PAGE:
In researching 972 Union St. in the Library of Congress’s Historic Newspaper Archive, I discovered these old advertisements featured in The San Francisco Call from
the early 1900’s, when part of the residence was offered as “rooms to let” or a boarding home. As we really enjoy weaving a story into a home, this posed a great opportunity. So I produced this marketing piece for open houses and social media. I think it’s super cool! Hope you enjoy. Each home has its own story.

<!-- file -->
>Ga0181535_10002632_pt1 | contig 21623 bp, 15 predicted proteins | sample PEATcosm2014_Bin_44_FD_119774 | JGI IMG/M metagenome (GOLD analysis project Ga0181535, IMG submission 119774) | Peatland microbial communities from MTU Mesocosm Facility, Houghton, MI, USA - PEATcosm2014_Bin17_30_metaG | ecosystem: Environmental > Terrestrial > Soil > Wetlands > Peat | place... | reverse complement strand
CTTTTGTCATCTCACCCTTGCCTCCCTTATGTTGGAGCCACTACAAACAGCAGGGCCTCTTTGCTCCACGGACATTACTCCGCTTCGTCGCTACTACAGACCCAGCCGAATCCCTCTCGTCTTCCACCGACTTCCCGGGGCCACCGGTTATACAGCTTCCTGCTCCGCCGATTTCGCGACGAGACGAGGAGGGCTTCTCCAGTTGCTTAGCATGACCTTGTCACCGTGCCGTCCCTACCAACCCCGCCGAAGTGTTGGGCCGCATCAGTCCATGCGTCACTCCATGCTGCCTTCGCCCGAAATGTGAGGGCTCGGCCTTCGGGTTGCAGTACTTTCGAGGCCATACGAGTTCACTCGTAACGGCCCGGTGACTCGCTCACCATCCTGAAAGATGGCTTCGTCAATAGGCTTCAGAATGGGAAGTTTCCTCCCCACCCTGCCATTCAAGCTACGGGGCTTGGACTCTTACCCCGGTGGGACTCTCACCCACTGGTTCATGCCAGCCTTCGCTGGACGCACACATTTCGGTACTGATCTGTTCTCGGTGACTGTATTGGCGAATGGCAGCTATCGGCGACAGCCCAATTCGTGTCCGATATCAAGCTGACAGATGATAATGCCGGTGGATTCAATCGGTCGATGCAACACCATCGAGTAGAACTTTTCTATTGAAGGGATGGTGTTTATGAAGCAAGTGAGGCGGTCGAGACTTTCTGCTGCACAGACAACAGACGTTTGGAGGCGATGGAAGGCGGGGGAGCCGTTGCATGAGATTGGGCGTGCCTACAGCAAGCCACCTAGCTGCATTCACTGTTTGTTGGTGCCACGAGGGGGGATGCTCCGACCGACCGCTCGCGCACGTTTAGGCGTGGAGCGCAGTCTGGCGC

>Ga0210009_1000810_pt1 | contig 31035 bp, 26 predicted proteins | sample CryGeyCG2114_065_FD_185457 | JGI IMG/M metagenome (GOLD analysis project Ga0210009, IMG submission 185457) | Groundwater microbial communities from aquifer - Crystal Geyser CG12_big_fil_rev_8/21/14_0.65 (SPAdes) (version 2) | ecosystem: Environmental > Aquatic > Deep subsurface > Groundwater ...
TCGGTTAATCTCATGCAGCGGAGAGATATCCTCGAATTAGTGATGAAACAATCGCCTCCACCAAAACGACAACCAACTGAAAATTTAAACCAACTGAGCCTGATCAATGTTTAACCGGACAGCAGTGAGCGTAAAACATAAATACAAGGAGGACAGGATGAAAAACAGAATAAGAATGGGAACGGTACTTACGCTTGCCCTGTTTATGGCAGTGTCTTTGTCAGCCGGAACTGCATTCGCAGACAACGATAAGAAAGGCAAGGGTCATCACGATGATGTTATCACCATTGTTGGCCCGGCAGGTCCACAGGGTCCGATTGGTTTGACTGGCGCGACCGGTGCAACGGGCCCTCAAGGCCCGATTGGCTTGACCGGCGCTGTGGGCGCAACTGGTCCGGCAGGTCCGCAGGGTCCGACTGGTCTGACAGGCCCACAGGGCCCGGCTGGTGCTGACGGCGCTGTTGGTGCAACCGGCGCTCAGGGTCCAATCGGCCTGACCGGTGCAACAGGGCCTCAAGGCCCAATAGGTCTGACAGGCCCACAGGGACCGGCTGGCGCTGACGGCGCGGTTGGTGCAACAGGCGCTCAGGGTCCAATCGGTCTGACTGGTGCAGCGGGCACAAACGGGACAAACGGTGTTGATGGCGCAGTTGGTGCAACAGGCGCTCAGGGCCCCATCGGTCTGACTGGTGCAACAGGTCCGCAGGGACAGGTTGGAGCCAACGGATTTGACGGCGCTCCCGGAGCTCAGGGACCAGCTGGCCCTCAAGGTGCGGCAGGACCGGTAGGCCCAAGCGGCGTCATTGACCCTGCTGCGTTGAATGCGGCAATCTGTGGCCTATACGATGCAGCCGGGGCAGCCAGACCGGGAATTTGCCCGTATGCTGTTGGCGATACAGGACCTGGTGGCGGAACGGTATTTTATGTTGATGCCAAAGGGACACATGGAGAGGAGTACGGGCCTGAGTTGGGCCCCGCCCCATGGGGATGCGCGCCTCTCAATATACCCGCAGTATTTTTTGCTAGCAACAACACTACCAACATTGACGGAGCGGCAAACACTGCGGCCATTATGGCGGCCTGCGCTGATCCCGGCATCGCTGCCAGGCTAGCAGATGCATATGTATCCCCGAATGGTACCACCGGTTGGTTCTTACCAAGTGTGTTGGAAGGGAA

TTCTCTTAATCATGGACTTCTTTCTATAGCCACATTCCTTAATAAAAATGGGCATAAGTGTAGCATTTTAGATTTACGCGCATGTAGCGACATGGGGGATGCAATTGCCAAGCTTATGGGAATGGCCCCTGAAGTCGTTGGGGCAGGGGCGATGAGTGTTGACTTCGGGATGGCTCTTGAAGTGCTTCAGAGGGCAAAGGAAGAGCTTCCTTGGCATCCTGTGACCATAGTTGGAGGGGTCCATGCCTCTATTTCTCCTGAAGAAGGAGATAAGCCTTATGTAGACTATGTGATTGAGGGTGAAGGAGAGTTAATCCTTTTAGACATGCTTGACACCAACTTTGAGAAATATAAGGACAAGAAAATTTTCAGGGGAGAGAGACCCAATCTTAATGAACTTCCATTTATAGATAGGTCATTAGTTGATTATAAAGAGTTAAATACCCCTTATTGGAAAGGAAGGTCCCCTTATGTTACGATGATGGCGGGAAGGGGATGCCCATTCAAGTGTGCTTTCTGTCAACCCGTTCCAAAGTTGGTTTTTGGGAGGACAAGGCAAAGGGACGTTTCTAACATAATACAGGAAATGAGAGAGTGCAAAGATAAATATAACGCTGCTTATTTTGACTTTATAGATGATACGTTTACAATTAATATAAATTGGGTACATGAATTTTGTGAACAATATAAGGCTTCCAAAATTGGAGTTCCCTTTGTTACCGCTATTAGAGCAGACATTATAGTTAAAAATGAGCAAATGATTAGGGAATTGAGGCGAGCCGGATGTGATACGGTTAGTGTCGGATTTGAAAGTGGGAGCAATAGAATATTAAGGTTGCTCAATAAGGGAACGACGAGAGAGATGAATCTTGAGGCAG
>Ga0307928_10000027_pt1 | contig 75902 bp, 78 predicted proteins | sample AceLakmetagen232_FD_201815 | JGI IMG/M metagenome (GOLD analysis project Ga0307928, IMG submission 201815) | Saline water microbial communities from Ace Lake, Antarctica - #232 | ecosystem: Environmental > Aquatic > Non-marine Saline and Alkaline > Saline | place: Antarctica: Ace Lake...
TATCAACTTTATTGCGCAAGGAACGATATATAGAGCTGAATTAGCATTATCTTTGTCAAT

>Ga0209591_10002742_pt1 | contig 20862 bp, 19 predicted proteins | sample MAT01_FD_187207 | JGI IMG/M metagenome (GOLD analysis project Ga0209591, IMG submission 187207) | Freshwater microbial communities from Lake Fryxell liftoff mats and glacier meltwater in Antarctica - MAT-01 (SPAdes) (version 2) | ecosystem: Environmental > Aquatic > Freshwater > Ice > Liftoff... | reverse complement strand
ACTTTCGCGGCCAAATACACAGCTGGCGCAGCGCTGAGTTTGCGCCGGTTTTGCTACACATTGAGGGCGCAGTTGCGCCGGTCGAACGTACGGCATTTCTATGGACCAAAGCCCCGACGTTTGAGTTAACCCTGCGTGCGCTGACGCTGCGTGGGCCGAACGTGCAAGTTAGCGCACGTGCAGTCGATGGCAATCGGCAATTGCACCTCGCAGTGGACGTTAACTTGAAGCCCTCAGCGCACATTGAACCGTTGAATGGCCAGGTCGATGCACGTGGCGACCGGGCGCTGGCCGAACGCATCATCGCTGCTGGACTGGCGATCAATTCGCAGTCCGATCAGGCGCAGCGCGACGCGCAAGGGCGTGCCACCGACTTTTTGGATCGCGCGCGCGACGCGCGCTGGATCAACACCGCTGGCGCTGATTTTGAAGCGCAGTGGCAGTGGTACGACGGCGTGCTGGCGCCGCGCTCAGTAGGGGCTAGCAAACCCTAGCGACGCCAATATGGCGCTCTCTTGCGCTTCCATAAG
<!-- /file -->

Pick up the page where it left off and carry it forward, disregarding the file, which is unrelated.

An excerpt from Living Downtown describes this common practice: “Boarders slept in the house and also took their meals with a family; lodgers slept in the house but took their meals elsewhere. Entire families boarded—often parents or single mothers in their late twenties—but the most common boarders were young unmarried men or women with slim financial resources. Boarding and lodging so pervaded American family life (along with the presence of servants and live-in relatives) that throughout the nineteenth century and early twentieth century, use of the term “single-family house”is misleading. In a conservative estimate for those years, one-third to one-half of all urban Americans either boarded or took boarders at some time in their lives”- Paul Groth, Associate Professor of Architecture History, U.C. Berkeley